Changes in Investment Content
September 16, 2013
The last time I attempted to set up
"paper portfolios" and track them was last March (2013). Over the six-month
period since last March, one of these portfolios has risen
21.6%, and another is up 30%. A third portfolio, for which I tried to
select the best of the best, is up 43.7% in six months. These portfolios were
never intended to be "set and forget". I had planned to update them
weekly or monthly, so these results are much better than I would have expected.
I decided not to pursue updating these "paper portfolios" last March because the State of the Markets Daily Decision Portfolio was doing so well. It has a proven track record, and is so much easier to use than trying to create my own portfolios.
There's a fundamental "gotcha" in following any stock investing strategy that significantly beats the market indices. Word will leak out, and then enough investors will jump on the bandwagon that the strategy will no longer work. A classic example of this is "The Dogs of the Dow". The Dogs-of-the-Dow strategy rests upon the observation many years ago that if you invested on the first of January in the five Dow stocks that had done the worst over the preceding year, your portfolio would do better than the overall Dow index during the coming year. It wasn't long before investors began to buy the "Dogs of the Dow" late in December to beat other investors who were counting on waiting until the first of January to invest. Pretty soon, other investors began investing early in December to get the jump on the late-December speculators. And it wasn't long after that before investors began saying, "What's special about the first of January? Why not buy the five worst-performing Dow stocks at any time and hold them until they outperform the other 25 Dow stocks?" Along the line, the "Dogs-of-the-Dow" strategy quit working, a victim of its own success.
That's one potential problem that I see with the "State of the Markets" investing service. And sure enough, its track record for its Main Model in 2012, and so far in 2013, is lagging the S&P 500. Its performance record for its Hybrid Model is slightly ahead of the S&P 500 over this period, and the performance of its Aggressive Model is well ahead of the S&P 500 over this 1¾-year period (69% for the SoM Aggressive Portfolio vs. 34% for the S&P 500). In the meantime, David Moenning, the originator of the SoM program, is being invited to speak at various stock market trading conventions. I could certainly be wrong, but I would expect recognition for his, and his colleagues' SoM success to compromise his future performance.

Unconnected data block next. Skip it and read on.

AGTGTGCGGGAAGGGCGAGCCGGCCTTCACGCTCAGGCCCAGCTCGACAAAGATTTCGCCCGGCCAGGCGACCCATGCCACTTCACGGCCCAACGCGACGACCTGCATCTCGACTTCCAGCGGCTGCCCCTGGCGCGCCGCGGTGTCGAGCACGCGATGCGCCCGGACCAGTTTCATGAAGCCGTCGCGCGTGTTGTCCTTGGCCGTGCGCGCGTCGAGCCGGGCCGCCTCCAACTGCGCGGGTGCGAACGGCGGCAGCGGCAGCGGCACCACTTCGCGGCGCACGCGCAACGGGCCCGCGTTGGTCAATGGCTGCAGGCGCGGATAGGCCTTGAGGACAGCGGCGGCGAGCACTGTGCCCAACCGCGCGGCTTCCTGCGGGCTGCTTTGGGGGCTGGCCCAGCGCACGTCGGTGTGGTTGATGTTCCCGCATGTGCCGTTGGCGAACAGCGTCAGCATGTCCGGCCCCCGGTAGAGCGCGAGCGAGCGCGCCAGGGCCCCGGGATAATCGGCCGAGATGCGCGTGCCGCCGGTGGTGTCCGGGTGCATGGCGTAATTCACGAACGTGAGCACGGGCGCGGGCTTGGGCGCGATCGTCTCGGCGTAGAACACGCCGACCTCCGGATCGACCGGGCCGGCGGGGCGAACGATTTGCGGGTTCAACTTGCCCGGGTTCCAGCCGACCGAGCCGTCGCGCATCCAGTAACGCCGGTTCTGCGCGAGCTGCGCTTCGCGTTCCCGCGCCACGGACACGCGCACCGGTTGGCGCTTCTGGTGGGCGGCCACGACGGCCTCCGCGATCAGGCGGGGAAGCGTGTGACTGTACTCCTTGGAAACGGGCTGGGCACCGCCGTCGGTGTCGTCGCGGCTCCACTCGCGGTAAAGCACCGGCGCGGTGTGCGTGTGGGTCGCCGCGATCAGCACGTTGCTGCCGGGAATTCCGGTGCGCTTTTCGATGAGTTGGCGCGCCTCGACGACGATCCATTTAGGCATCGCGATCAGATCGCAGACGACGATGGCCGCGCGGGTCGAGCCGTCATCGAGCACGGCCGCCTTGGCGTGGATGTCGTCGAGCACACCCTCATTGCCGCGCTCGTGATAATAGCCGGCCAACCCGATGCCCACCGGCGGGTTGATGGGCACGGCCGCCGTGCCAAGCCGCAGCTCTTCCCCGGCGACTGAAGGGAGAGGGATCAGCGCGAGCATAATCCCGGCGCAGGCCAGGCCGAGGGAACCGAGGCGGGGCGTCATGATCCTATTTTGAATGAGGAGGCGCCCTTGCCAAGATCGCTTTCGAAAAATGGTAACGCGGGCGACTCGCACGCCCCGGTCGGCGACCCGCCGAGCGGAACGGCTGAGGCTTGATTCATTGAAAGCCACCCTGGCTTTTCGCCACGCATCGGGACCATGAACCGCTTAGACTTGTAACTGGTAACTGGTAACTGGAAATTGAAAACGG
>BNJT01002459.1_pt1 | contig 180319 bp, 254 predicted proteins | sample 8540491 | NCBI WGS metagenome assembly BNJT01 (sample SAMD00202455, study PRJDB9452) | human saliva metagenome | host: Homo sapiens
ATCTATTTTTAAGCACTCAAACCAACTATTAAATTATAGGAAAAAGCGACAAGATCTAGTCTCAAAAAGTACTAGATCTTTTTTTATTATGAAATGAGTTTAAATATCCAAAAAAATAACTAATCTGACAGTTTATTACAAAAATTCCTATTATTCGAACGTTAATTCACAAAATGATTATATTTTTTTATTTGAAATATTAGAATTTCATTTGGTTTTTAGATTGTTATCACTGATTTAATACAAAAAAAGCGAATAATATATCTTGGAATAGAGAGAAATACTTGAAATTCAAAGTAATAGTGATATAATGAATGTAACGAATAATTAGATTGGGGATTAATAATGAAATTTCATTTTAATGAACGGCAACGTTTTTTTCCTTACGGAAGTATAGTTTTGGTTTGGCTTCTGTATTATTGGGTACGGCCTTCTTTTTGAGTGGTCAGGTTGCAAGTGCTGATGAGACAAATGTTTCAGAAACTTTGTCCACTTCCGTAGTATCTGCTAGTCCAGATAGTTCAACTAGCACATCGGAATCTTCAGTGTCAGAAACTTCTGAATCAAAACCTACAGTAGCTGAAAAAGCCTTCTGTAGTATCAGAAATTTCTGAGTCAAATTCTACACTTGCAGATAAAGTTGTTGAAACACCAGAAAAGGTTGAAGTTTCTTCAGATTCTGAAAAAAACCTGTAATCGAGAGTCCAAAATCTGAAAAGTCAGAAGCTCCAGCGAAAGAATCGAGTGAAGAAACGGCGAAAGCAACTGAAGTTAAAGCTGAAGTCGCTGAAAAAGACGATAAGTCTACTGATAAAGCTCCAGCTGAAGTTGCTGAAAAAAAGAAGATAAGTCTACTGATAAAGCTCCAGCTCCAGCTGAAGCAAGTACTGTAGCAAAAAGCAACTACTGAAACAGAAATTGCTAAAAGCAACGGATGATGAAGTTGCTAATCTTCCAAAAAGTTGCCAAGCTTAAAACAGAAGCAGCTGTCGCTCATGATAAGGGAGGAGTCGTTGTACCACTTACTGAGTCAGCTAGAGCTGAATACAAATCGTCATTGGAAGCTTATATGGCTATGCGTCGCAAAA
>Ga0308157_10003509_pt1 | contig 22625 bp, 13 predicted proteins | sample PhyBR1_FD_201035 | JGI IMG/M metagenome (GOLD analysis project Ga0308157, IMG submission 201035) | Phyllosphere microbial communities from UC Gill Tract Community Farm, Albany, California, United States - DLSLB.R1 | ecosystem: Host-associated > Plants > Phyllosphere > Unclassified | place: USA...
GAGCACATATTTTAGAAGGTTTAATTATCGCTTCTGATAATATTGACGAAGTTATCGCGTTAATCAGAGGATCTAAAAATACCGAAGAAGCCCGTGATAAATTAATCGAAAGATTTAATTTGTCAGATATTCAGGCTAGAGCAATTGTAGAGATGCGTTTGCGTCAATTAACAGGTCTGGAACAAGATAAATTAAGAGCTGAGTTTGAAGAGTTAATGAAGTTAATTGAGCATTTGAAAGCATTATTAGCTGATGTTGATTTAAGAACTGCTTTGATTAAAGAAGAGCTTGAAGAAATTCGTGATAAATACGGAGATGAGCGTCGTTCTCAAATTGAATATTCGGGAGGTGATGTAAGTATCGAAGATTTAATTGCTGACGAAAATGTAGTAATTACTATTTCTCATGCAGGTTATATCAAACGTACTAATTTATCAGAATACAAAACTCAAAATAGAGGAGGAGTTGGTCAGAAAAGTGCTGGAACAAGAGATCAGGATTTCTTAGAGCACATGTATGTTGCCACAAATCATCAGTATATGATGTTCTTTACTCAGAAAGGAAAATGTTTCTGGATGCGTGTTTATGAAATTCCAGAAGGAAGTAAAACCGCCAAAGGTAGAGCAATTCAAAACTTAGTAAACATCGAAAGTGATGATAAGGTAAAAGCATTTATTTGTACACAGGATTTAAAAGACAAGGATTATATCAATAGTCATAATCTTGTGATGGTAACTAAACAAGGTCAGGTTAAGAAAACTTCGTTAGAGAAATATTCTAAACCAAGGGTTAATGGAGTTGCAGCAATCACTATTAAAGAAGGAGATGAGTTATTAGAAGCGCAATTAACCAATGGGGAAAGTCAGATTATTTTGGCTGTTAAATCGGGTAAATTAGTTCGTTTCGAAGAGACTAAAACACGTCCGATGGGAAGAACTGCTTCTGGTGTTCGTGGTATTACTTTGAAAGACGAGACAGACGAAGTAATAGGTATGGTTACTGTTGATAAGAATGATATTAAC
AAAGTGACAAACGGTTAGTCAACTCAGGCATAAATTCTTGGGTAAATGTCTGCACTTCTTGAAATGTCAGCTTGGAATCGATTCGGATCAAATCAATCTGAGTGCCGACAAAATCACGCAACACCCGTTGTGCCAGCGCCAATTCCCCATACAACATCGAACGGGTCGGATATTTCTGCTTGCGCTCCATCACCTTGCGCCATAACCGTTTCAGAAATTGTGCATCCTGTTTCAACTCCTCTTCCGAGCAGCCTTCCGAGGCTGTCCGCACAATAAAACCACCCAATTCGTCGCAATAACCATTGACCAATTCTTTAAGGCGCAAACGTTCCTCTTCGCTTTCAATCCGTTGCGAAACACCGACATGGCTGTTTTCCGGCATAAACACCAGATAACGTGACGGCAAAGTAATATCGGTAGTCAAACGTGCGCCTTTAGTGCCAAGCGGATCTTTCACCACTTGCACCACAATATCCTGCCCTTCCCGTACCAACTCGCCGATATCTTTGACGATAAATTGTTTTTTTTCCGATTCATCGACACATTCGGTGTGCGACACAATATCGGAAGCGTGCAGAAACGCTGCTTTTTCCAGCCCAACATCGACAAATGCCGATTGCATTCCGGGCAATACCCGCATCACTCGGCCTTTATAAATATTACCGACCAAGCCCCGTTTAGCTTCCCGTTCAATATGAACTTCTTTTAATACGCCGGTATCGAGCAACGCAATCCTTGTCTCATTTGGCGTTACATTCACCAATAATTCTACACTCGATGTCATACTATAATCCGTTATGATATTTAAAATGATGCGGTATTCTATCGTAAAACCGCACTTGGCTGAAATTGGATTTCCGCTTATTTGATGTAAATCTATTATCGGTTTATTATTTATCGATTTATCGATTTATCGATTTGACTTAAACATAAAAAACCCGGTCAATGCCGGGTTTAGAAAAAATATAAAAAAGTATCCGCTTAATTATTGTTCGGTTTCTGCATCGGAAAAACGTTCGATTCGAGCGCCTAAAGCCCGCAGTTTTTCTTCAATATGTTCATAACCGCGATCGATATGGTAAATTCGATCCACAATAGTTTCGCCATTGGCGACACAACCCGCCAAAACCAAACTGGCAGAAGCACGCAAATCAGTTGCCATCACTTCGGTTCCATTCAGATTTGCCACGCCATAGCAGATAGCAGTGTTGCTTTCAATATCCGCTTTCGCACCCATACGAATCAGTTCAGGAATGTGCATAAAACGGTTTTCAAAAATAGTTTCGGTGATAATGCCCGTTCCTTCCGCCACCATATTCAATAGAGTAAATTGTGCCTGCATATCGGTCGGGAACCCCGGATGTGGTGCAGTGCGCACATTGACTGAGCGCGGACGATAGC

Another idea I had entertained for beating the market averages was to implement the American Association of Individual Investors' Stock Screen model portfolios. My principal reservation about the phenomenal results their stock screens were yielding was that it seemed to me that if their screens could do so well, why isn't everyone using them? Today, I read estimates by AAII investors that a top-flight individual investor might achieve a rate of return of 8%-12% a year.... a far cry from the 24% and 28% returns that their best stock screens deliver.
In any case, stock market investing for retirement and wealth building should, I think, be a different ballgame from making money in a hurry. If these fast-money schemes can be made to work, they should grow a 10% or 20% allocation of one's overall retirement account sufficiently faster than investment of the other 80% or 90% in overall market index funds that it will soon grow larger than the more conservative "core" retirement investment without taking undue risk. (The tail will wag the dog.)
The only scheme I can devise for implementing an experimental investment strategy is to try to keep the criteria for choice a secret. If the investment experiment is carried out on a small scale, it might not attract enough attention to draw in enough money to swamp the boat.
Tomorrow, my wife will undergo knee replacement surgery, so I'm not sure how quickly able I'll be to follow up on these ideas in the next few days. But I'll try.